Man accused of shooting family appears in Montana court

1 Aug 2015 | Author: | No comments yet »

Couple Murdered in Front of Their Daughter After They Stopped to Help a Stranded Motorist: Police.

The man accused of killing two Good Samaritans who tried to help him on a Montana roadside was encountered by immigration authorities earlier this year after a burglary arrest, but was unable to be deported because he had already gotten legal status, federal authorities said this week. Three members of a large Native American family living in the tiny town of Pryor, Montana, were shot, and two killed, while attempting to help what they thought was a motorist stranded on the Crow Reservation. The horrific killing has drawn attention at a time when crimes committed by immigrants are a hot political topic, thanks in part to GOP presidential candidate Donald Trump’s claim that Mexican society sends bad elements to the U.S. Jesus Deniz, 18, allegedly admitted to killing Jason and Tana Shane, 51 and 47, and shooting their 26-year-old daughter Jorah in the back alongside a road near Pryor, Montana, before taking off in their car, the Associated Press reports. “Deniz told the interviewing agents that he shot the victims because he was getting tired of waiting, and because the daughter had laughed at him,” an FBI agent said in a U.S.

Authorities charged 18-year-old Jesus Yeizon Deniz (also known as Jesus Yeizon Deniz Mendoza) with two counts of murder in federal court after Jorah Shane identified him from a photo. When they approached his vehicle, Deniz “pointed a gun at them, and told them to get out of their car.” Jorah said her mother told her to run as shots rang out.

He was arraigned July 2 in Washakie County on a marijuana possession charge and four days later on a felony burglary charge, according to chief court clerk Christy Schneider. Bail was originally set at $10,000 for the burglary charge and $5,000 for the possession charge, but that was amended to two signature bonds July 16, Schneider said. Deniz is Mexican, and the Obama administration deems him a legal permanent resident who entered the country legally on May 31, 2013 — though they didn’t say how he earned that status initially. He told the family to give him their money, but the family said they had only change because they recently returned from a religious revival in Window Rock, Arizona.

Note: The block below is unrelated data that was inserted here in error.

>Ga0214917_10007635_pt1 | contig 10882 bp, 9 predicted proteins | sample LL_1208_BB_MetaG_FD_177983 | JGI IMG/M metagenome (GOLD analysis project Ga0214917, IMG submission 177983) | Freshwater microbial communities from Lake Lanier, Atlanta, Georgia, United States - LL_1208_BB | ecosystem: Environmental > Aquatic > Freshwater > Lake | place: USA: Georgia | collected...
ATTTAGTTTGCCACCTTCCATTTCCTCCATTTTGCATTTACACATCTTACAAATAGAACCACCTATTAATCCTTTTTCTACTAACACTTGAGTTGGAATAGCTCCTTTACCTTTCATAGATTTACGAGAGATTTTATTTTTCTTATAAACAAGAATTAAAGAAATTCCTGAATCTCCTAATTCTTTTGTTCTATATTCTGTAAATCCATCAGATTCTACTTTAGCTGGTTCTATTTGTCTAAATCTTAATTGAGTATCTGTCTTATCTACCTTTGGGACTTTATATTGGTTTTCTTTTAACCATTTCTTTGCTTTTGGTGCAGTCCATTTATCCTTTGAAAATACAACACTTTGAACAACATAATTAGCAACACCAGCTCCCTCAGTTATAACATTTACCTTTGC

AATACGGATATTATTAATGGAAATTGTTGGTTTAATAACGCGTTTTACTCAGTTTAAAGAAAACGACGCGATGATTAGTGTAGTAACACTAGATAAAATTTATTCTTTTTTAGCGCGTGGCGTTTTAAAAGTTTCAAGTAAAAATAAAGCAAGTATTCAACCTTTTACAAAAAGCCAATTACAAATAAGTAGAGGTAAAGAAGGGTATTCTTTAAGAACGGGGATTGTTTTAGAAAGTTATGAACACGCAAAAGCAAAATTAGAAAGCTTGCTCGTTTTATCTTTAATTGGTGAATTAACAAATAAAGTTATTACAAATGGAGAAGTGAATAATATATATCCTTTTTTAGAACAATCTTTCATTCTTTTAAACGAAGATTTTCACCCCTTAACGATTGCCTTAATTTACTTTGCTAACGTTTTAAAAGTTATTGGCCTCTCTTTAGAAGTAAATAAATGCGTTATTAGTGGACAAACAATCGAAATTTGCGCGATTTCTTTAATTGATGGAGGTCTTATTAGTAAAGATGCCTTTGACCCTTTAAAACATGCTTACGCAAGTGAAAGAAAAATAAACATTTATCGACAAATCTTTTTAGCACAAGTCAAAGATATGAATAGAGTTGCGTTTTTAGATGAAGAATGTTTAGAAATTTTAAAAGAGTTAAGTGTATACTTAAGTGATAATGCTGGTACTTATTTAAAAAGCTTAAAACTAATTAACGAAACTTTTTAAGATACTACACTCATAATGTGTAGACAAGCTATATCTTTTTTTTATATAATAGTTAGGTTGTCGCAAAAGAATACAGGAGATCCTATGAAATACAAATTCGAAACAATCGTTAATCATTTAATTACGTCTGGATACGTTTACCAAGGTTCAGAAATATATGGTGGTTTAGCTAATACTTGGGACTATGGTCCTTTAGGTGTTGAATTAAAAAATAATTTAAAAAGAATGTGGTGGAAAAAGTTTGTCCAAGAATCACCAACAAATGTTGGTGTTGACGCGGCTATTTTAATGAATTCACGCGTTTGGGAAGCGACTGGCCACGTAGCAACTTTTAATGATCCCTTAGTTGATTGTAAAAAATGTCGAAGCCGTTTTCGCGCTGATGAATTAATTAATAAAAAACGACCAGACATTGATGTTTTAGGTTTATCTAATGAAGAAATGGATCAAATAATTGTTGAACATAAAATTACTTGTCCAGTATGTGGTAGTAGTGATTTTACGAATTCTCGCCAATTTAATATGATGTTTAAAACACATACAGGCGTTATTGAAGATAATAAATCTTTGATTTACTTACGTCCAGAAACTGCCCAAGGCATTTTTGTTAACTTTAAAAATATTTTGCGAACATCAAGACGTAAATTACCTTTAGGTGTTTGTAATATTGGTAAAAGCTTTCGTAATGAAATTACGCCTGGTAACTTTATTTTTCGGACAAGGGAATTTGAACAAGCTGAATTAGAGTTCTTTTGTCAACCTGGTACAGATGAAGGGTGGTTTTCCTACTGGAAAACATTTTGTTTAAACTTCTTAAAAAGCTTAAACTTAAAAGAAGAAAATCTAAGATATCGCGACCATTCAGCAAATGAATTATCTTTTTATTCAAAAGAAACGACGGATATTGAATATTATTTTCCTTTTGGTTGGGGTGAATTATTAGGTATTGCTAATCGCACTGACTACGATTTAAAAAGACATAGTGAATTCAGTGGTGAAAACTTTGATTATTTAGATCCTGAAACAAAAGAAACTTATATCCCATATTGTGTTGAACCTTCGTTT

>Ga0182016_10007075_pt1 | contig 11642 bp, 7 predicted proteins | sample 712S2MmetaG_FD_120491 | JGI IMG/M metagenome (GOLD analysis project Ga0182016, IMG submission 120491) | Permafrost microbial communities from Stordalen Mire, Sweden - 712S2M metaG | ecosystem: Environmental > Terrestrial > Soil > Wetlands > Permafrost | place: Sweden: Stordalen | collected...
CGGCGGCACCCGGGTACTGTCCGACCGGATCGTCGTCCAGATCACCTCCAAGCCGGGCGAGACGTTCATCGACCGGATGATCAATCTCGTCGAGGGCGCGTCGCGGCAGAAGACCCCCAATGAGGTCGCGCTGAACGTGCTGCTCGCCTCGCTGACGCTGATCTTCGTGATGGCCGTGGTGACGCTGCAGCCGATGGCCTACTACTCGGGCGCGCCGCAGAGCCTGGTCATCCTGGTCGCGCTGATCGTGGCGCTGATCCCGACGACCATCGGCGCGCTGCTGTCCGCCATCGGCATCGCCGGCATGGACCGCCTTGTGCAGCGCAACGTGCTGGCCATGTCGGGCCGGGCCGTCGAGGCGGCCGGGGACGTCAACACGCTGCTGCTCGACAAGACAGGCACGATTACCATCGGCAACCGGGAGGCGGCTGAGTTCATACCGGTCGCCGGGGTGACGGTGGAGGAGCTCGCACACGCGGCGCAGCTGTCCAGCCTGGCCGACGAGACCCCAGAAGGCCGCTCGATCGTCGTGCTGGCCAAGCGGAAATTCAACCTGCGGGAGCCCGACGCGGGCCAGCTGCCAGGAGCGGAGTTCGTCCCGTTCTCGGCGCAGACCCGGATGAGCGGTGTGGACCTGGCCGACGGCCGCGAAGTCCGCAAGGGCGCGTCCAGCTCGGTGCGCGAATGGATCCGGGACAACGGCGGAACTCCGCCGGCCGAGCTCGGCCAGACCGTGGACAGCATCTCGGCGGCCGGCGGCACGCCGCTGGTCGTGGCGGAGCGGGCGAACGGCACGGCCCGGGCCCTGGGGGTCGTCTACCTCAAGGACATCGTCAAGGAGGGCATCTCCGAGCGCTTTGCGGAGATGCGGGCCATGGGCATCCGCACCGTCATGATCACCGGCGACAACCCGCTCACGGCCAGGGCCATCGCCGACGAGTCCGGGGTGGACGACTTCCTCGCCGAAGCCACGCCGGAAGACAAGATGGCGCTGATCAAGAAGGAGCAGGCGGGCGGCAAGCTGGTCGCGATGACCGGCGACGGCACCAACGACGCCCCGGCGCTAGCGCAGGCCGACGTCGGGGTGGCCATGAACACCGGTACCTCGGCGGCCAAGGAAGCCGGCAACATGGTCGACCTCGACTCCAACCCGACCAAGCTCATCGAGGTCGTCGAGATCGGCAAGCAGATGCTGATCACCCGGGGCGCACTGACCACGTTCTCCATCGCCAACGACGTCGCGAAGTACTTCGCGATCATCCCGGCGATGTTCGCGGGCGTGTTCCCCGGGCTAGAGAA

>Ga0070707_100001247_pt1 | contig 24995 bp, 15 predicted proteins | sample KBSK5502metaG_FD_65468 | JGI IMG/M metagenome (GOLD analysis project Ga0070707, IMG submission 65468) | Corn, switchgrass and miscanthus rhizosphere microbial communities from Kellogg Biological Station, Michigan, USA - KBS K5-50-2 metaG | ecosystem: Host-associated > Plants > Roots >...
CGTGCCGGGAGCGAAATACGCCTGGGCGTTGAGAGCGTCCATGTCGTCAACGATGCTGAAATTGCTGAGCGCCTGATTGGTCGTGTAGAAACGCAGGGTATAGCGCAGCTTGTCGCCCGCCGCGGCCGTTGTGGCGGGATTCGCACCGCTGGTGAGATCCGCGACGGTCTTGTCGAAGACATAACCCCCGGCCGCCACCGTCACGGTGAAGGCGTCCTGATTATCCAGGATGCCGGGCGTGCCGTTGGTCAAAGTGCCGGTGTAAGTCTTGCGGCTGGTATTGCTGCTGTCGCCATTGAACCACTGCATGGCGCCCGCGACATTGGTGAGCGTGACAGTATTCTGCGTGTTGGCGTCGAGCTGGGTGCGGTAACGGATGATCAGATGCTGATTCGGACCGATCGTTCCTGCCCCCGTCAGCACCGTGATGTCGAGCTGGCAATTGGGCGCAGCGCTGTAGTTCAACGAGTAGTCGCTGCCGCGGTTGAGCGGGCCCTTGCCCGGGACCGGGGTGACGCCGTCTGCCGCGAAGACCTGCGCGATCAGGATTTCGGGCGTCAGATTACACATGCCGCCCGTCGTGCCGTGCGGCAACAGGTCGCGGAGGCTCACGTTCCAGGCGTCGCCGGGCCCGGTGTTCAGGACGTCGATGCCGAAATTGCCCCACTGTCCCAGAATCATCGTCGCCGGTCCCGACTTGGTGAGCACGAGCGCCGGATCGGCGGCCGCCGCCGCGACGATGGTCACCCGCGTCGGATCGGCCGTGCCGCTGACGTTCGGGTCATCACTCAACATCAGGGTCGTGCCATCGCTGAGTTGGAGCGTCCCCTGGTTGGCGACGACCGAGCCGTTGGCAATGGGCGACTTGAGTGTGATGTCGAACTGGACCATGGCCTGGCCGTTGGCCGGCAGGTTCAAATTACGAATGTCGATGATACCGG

His comments have been challenged by Hispanic-rights activists who said they were offensive and incorrect, pointing to statistics that immigrants generally have lower crime rates than native-born Americans. Terrified the shooter would return, Jorah got behind the wheel of the car that had responded to her calls for help and drove to her sister’s home, a short distance away, and she was taken to the hospital. “Both my brother and sister-in-law have big hearts,” Jorah’s aunt Ada Shane told the AP, about why the couple went to help Deniz. “They’re always helping someone else.” The Shanes leave behind five daughters and two sons, the Billings Gazette reported. But a spate of recent high-profile murders with illegal immigrants as the chief suspects has sharpened the debate, and put a focus on American immigration policy — partly because the suspects have often had previous run-ins with immigration authorities. Deniz met his requirement to check in with the sheriff’s office daily until Wednesday, the day of the Montana shooting. “There was nothing at all to point to this kid doing anything like this,” Worrall said, referring to the shooting. “Based on the information at hand, when Mr. If he is convicted for a criminal offense that allows him to be removed from the country, after the completion of sentence, ICE intends to take him into custody and pursue his removal from the United States.”

Palmer, the FBI spokesman, declined to identify Jorah Shane as the wounded person, saying the FBI does not provide information about potential witnesses.

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